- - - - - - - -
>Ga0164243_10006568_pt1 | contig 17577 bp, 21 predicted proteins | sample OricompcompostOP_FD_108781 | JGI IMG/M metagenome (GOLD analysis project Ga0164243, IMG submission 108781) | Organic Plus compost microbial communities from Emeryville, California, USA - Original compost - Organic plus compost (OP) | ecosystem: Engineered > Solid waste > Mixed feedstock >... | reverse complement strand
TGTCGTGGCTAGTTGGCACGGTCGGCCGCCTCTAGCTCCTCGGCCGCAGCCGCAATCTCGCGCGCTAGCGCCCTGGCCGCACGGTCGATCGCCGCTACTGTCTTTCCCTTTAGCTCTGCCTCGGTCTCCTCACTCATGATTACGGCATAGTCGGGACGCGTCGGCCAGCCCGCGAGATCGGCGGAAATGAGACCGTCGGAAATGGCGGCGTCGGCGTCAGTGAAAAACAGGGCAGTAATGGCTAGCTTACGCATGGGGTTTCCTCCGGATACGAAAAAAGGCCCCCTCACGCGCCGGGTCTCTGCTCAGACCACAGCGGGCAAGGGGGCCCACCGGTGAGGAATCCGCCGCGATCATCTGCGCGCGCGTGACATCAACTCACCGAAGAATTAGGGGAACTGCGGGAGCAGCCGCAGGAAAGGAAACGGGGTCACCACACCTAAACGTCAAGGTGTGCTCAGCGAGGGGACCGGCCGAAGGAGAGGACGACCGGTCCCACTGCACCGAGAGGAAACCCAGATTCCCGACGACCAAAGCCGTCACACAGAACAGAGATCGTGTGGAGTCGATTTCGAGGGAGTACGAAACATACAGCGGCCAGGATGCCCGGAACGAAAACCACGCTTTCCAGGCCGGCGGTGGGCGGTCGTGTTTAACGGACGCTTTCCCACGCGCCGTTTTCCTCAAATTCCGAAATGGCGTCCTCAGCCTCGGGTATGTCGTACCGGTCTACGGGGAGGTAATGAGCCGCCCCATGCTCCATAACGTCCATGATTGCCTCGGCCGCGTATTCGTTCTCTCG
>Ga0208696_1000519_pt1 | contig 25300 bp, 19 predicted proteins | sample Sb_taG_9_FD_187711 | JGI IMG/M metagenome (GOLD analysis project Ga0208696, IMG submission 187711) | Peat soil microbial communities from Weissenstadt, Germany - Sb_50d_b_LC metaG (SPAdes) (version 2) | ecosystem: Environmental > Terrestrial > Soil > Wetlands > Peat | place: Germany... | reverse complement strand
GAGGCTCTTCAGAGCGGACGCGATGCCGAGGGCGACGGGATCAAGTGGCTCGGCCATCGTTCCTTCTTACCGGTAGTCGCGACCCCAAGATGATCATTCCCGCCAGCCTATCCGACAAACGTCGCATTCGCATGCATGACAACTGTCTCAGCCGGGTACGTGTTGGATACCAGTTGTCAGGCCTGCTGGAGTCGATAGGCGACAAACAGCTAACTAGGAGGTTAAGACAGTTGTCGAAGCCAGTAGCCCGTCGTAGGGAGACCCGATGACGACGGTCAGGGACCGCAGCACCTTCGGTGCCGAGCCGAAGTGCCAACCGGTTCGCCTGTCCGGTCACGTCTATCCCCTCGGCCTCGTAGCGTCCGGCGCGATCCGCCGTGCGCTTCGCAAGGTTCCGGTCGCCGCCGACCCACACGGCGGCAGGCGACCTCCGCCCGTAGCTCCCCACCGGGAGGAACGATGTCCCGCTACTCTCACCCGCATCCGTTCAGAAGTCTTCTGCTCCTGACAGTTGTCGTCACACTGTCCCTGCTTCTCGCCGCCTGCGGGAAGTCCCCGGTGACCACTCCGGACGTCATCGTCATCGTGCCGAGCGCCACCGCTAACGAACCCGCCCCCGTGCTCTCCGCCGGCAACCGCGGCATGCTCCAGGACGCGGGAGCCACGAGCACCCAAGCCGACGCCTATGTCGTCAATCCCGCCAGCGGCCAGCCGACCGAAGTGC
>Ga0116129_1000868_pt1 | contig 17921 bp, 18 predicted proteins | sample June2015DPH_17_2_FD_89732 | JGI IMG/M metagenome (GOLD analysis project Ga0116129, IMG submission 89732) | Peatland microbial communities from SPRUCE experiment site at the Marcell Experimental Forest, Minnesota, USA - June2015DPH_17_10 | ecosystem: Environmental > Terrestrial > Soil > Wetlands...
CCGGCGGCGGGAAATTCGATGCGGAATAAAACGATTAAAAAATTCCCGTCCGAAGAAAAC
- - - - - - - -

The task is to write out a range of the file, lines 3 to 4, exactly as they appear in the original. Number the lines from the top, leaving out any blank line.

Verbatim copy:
>Ga0208696_1000519_pt1 | contig 25300 bp, 19 predicted proteins | sample Sb_taG_9_FD_187711 | JGI IMG/M metagenome (GOLD analysis project Ga0208696, IMG submission 187711) | Peat soil microbial communities from Weissenstadt, Germany - Sb_50d_b_LC metaG (SPAdes) (version 2) | ecosystem: Environmental > Terrestrial > Soil > Wetlands > Peat | place: Germany... | reverse complement strand
GAGGCTCTTCAGAGCGGACGCGATGCCGAGGGCGACGGGATCAAGTGGCTCGGCCATCGTTCCTTCTTACCGGTAGTCGCGACCCCAAGATGATCATTCCCGCCAGCCTATCCGACAAACGTCGCATTCGCATGCATGACAACTGTCTCAGCCGGGTACGTGTTGGATACCAGTTGTCAGGCCTGCTGGAGTCGATAGGCGACAAACAGCTAACTAGGAGGTTAAGACAGTTGTCGAAGCCAGTAGCCCGTCGTAGGGAGACCCGATGACGACGGTCAGGGACCGCAGCACCTTCGGTGCCGAGCCGAAGTGCCAACCGGTTCGCCTGTCCGGTCACGTCTATCCCCTCGGCCTCGTAGCGTCCGGCGCGATCCGCCGTGCGCTTCGCAAGGTTCCGGTCGCCGCCGACCCACACGGCGGCAGGCGACCTCCGCCCGTAGCTCCCCACCGGGAGGAACGATGTCCCGCTACTCTCACCCGCATCCGTTCAGAAGTCTTCTGCTCCTGACAGTTGTCGTCACACTGTCCCTGCTTCTCGCCGCCTGCGGGAAGTCCCCGGTGACCACTCCGGACGTCATCGTCATCGTGCCGAGCGCCACCGCTAACGAACCCGCCCCCGTGCTCTCCGCCGGCAACCGCGGCATGCTCCAGGACGCGGGAGCCACGAGCACCCAAGCCGACGCCTATGTCGTCAATCCCGCCAGCGGCCAGCCGACCGAAGTGC